Examples of reel grease and oil we use on our reels and have in stock at Pacific Angler.
Vancouver Saltwater Salmon Fishing Report
Well it is that time of year, you either have your boat out of the water or you are gearing up for winter chinook. In today’s report I am going to talk about gear and boat maintenance. Next week I will go into detail on winter chinook tactics. Sneak peak there, it has been a good start to the season, but that’s all I am going to say for now…
If you are done for the year, make sure to spend some time taking care of your boat and gear. Take the old line off your reel and give your reels a good bath of warm water to get rid of the salt. Open up the reel, wipe away any excess moisture and let them air dry. Next apply grease and oil as needed and put the reel back together. Hold off on putting on new line for the winter. Best to wait until the springtime so it is nice and fresh. Some anglers wait until the bitter end to put on new line, trying to squeeze more than one season out of it. It just isn’t worth it in my opinion. It’s only about $25 to get your reel spooled up. This is cheap when you factor in all the other costs of saltwater salmon fishing. Remember it is the one thing connecting you to that fish, so leave the reel empty in the winter and put fresh line on in the spring before you head out. For local downrigger fishing I like 40 pound Berkley Prospec. It has great knot strength and is very thin, so the 40 feels more like the 30 of other brands. Another good choice is 30 pound Maxima Ultragreen.
It is also a good idea to check out your tackle. Make sure it is dry and wipe away any rust on your spoons, flashers, and terminal tackle with some WD-40 and a cloth. Keep your tackle in a warm and dry place.
When it comes to rods, give them a quick look over to make sure the guides are all in good shape and there are no issues with the reel seat. Pay particular attention to the guide insert, making sure there are no nicks, which can damage the line.
If you do all of the above, when spring comes you will be ready to get back out on the water and your gear will be in great shape. If you don’t, there is a good chance your reel will be seized up and your tackle will be rusty. We see it every spring when anglers come in last minute to get out on the water. They pull their reel out of the pouch (where it was put away wet last fall) and want to get it spooled up with fresh line, but instead it is seized up! Not good. Sometimes we have to use some serious brute force to get the reels apart and often there is damage done in the process. Usually a bearing has to be replaced.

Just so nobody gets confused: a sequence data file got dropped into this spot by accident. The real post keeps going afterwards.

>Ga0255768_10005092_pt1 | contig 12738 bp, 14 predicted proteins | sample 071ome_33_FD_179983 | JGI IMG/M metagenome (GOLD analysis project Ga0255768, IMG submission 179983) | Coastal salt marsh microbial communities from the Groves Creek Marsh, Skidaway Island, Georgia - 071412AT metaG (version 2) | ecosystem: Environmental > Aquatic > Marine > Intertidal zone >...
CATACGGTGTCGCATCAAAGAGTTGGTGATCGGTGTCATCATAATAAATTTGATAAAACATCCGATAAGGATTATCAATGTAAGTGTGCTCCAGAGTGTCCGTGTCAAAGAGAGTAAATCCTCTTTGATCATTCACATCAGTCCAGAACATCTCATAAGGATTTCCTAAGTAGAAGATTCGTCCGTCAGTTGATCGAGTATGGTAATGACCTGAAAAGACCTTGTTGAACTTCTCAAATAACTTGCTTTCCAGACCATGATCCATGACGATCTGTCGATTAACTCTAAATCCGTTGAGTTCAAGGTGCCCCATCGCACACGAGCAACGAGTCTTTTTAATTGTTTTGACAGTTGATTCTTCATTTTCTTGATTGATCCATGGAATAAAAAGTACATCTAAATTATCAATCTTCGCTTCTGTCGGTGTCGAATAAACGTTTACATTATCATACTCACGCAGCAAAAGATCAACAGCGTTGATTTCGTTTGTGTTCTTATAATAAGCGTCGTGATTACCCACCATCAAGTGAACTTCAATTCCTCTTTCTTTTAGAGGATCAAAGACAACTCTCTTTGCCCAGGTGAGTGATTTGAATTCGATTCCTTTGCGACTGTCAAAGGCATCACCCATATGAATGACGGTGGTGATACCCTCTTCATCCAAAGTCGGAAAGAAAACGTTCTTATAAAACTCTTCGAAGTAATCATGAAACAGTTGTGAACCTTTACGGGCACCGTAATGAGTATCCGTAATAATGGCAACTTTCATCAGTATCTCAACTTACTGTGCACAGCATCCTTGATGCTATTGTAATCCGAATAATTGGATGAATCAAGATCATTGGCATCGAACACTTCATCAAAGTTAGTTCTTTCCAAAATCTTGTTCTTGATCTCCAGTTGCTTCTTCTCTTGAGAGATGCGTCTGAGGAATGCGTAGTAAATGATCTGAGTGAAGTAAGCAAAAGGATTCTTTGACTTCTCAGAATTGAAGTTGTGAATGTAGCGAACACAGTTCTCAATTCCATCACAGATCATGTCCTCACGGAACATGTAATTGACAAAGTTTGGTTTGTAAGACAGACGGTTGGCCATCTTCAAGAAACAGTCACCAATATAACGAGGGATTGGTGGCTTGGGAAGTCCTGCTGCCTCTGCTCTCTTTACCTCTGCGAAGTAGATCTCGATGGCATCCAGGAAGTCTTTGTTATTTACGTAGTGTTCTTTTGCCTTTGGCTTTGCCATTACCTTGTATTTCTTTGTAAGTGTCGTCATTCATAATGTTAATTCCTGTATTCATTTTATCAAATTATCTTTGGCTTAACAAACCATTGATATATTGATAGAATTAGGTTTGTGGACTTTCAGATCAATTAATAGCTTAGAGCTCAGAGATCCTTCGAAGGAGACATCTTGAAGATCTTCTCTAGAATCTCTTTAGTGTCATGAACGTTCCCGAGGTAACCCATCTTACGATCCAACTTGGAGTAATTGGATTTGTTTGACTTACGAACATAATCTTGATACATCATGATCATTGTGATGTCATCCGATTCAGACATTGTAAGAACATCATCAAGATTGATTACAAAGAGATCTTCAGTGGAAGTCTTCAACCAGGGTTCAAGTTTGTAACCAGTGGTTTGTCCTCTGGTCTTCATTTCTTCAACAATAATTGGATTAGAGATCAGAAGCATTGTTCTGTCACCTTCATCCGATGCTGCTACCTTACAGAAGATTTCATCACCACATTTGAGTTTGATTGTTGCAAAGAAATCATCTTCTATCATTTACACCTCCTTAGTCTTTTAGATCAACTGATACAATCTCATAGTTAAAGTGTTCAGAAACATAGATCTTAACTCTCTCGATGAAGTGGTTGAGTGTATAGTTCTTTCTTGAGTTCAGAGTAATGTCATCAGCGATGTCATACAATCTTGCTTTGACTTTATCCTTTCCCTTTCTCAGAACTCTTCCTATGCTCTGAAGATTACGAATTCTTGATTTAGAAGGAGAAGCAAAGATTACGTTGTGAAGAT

If you do need parts for your reels, we can help you out. We stock the major parts and bearings for Islander, Abel, Shimano, Daiwa, Trophy, and Amundson mooching reels. The winter is a good time to get your reel fixed as we have some time to work and source parts if needed. The same can’t be said for the springtime and parts can be back ordered that time of year as well. So grab a coffee and come down to the shop with your reels and we can show them some love.
When it comes to your boat, if you are keeping it in the water make sure you check on it at least every other week. If you can, keep a heater inside to keep the moisture down or use a desiccant gel pack, or both. Specific boat heaters and desiccant can be purchased at most marine stores. Inspect your bilge to make sure water isn’t accumulating and test your bilge pumps and bilge pump float switches. Check your batteries and make sure they are fully charged and if you can, put them on a charger periodically to make sure they stay that way. Each winter there are boats lost when for whatever reason they fill up with water, the bilge pump float switch goes on, the water is drained, and as this process repeats, the battery eventually dies. Next step is the boat fills up full of water, the battery is dead, the bilge pump doesn’t turn on and the boat sinks. The last thing to do is keep it clean. Don’t let the dirt, algae, and bird poop build up on your boat. It can cause damage and stains that you won’t be able to repair or get out, at least easily.
This all sounds like common sense, and it is, but we all get busy in the fall and winter and next thing we know a few months have passed and we haven’t been down to the boat. The best thing to do is put it in your schedule so you don’t forget. A quick check and clean every few weeks will go a long way in keeping your boat in good shape and will maximize it’s resale value in the future. It will also give you peace of mind when you look outside, it is pouring 50+ mm of rain and you know your boat is warm, dry, and the bilge pump is working!